Monday, April 11, 2011

The Builder’s Contract

After much back and forth about how to best build this structure, I decided that it would be in my best interest to hire a builder to construct the waterproof shell. The construction process will be done in two phases. Phase I will be bulk of the structural work, and Phase II will consist of the finishing touches. 

The Phase I builder will be responsible for the foundation, framing, siding, roof, windows, insulation, and drywall. He is also going to provide construction oversight for the electrical, plumbing, and other subcontractors that will be working on this project. I haven’t yet determined how I’ll do phase II—I hope to do much of that work myself, if I capable of it. 

In signing the contract with the Phase I builder, we used a Cost + Fixed Fee with Guaranteed Maximum Price ($50,000) and Bonus Contract. This is a very loaded term that means there is a $50,000 cap for the cost of this project; I will not have to pay more than that for the project even if the builder’s costs are greater than this amount. However, leading up to the final stage of the project, we’re going to operate the contract as a time plus materials contract. He’s going to track the material expenses and the hours for himself and his subcontractors. 

For any amount that he completes the project in under his bid price, he’ll get to keep 60% of that amount and I’ll keep 40% of that amount. For example, if he completes the project for $40,000 ($10,000 less than his original bid), he’ll get a $6,000 bonus. If he completes it for $46,000, he gets a $2,400 bonus. There’s a few nuances to this financial structure that I won’t bother to mention here.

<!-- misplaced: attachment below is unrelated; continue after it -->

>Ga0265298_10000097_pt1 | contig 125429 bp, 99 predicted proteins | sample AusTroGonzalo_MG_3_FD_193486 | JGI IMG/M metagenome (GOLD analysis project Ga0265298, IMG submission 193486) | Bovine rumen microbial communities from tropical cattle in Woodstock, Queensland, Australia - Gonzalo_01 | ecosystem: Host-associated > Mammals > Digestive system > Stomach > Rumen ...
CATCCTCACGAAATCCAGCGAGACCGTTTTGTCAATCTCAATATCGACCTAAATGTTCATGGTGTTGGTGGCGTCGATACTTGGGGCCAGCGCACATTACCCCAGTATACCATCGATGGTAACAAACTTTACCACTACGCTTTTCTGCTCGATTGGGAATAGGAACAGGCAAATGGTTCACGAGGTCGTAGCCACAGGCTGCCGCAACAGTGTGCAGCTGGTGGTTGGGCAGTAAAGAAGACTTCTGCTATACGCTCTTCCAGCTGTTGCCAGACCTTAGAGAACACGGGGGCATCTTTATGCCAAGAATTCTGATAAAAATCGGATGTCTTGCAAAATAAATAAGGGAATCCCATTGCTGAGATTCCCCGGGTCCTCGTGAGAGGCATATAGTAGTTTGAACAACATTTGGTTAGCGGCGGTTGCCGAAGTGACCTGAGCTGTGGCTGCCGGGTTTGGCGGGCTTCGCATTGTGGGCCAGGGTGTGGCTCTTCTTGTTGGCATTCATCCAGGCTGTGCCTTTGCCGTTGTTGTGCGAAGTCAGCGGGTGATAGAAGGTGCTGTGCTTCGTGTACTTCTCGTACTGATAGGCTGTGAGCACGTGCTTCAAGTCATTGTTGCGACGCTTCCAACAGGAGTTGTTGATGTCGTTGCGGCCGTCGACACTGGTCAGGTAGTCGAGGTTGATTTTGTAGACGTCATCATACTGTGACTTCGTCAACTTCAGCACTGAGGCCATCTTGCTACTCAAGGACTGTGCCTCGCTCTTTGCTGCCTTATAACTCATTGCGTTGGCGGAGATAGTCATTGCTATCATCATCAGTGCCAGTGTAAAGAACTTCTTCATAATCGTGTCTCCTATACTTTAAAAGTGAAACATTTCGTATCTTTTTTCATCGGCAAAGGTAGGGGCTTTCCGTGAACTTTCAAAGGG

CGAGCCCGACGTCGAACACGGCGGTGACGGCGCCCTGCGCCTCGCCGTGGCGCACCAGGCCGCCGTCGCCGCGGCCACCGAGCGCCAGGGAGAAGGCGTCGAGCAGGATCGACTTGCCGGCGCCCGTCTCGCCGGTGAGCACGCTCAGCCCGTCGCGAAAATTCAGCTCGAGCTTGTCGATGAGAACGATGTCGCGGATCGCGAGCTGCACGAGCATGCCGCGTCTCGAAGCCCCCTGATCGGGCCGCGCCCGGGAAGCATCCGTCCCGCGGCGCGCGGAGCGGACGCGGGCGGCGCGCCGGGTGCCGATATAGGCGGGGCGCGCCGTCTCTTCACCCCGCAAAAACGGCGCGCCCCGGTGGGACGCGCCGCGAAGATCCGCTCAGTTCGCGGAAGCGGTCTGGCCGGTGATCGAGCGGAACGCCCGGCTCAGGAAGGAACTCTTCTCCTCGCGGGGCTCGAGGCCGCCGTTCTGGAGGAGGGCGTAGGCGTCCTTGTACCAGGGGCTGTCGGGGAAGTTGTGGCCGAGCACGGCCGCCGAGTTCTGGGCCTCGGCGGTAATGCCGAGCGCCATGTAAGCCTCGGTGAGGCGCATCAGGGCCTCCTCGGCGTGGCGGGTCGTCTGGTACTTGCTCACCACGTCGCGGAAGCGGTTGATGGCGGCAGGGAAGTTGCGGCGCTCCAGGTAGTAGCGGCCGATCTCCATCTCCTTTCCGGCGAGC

But, needless to say, we both share the goal of completing this project on a low budget, and this payment structure gives the builder a financial incentive to complete the project under budget. In tandem with quality standards, this payment structure makes sense to me. The other key aspect of our contract worth mentioning is the 3rd party certifications. 

His work must not only pass building code inspection, he will also be held to meeting the standards of the Northwest Energy Star program. 3rd party inspectors will checking in on the project during construction using the Thermal Bypass Inspection Checklist as the standard against which to measure the quality of the work. All the Energy Star details for which he is responsible are described on their website, which use clear illustrations and even have Spanish versions. This checklist holds him accountable to a relatively strict benchmark for his construction quality. 

I have to pay $700 for the third party certifications necessary to complete this Energy Star program, but I will receive cash incentives from the Energy Trust of Oregon for successfully building to these standards once the building is complete. These cash incentives will in turn, totally offset the cost of the 3rd party verifications, so it is a no-brainer to participate in this program, as it will inevitably result in a better process and product for both of us.  

Because we’ll be building a certifiably green building, the builder will be able to use this as an additional marketing piece. This project is not going to make the builder rich, but it is a desirable project for his portfolio, and he hopes that this project will lead to more projects like it down the road. I hope it does too.
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